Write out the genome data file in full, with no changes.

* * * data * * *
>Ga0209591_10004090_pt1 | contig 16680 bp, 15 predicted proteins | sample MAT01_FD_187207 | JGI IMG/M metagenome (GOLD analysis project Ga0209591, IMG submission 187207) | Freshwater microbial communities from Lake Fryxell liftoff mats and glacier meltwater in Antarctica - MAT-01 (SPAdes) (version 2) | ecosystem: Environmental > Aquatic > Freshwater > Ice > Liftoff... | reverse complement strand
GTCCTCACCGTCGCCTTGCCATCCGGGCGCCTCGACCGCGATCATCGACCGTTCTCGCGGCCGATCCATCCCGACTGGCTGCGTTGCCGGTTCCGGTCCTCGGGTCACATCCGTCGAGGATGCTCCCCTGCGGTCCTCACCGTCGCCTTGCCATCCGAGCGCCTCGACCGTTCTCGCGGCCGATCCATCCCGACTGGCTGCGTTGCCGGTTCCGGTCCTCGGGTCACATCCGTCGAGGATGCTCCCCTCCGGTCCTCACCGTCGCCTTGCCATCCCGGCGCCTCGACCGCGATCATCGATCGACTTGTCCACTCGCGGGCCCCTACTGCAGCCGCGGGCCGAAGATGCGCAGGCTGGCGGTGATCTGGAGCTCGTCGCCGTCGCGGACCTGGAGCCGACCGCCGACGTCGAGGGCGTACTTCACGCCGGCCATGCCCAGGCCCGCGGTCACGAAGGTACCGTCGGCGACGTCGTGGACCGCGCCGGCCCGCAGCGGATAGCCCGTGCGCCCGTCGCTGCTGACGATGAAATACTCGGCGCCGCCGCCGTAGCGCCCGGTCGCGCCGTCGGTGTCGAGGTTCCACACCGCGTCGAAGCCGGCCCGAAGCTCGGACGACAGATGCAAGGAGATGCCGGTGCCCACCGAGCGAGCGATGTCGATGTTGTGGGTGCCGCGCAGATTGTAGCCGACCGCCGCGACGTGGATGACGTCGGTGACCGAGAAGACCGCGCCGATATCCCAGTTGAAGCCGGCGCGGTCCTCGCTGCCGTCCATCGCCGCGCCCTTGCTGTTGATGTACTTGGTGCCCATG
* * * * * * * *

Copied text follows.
>Ga0209591_10004090_pt1 | contig 16680 bp, 15 predicted proteins | sample MAT01_FD_187207 | JGI IMG/M metagenome (GOLD analysis project Ga0209591, IMG submission 187207) | Freshwater microbial communities from Lake Fryxell liftoff mats and glacier meltwater in Antarctica - MAT-01 (SPAdes) (version 2) | ecosystem: Environmental > Aquatic > Freshwater > Ice > Liftoff... | reverse complement strand
GTCCTCACCGTCGCCTTGCCATCCGGGCGCCTCGACCGCGATCATCGACCGTTCTCGCGGCCGATCCATCCCGACTGGCTGCGTTGCCGGTTCCGGTCCTCGGGTCACATCCGTCGAGGATGCTCCCCTGCGGTCCTCACCGTCGCCTTGCCATCCGAGCGCCTCGACCGTTCTCGCGGCCGATCCATCCCGACTGGCTGCGTTGCCGGTTCCGGTCCTCGGGTCACATCCGTCGAGGATGCTCCCCTCCGGTCCTCACCGTCGCCTTGCCATCCCGGCGCCTCGACCGCGATCATCGATCGACTTGTCCACTCGCGGGCCCCTACTGCAGCCGCGGGCCGAAGATGCGCAGGCTGGCGGTGATCTGGAGCTCGTCGCCGTCGCGGACCTGGAGCCGACCGCCGACGTCGAGGGCGTACTTCACGCCGGCCATGCCCAGGCCCGCGGTCACGAAGGTACCGTCGGCGACGTCGTGGACCGCGCCGGCCCGCAGCGGATAGCCCGTGCGCCCGTCGCTGCTGACGATGAAATACTCGGCGCCGCCGCCGTAGCGCCCGGTCGCGCCGTCGGTGTCGAGGTTCCACACCGCGTCGAAGCCGGCCCGAAGCTCGGACGACAGATGCAAGGAGATGCCGGTGCCCACCGAGCGAGCGATGTCGATGTTGTGGGTGCCGCGCAGATTGTAGCCGACCGCCGCGACGTGGATGACGTCGGTGACCGAGAAGACCGCGCCGATATCCCAGTTGAAGCCGGCGCGGTCCTCGCTGCCGTCCATCGCCGCGCCCTTGCTGTTGATGTACTTGGTGCCCATG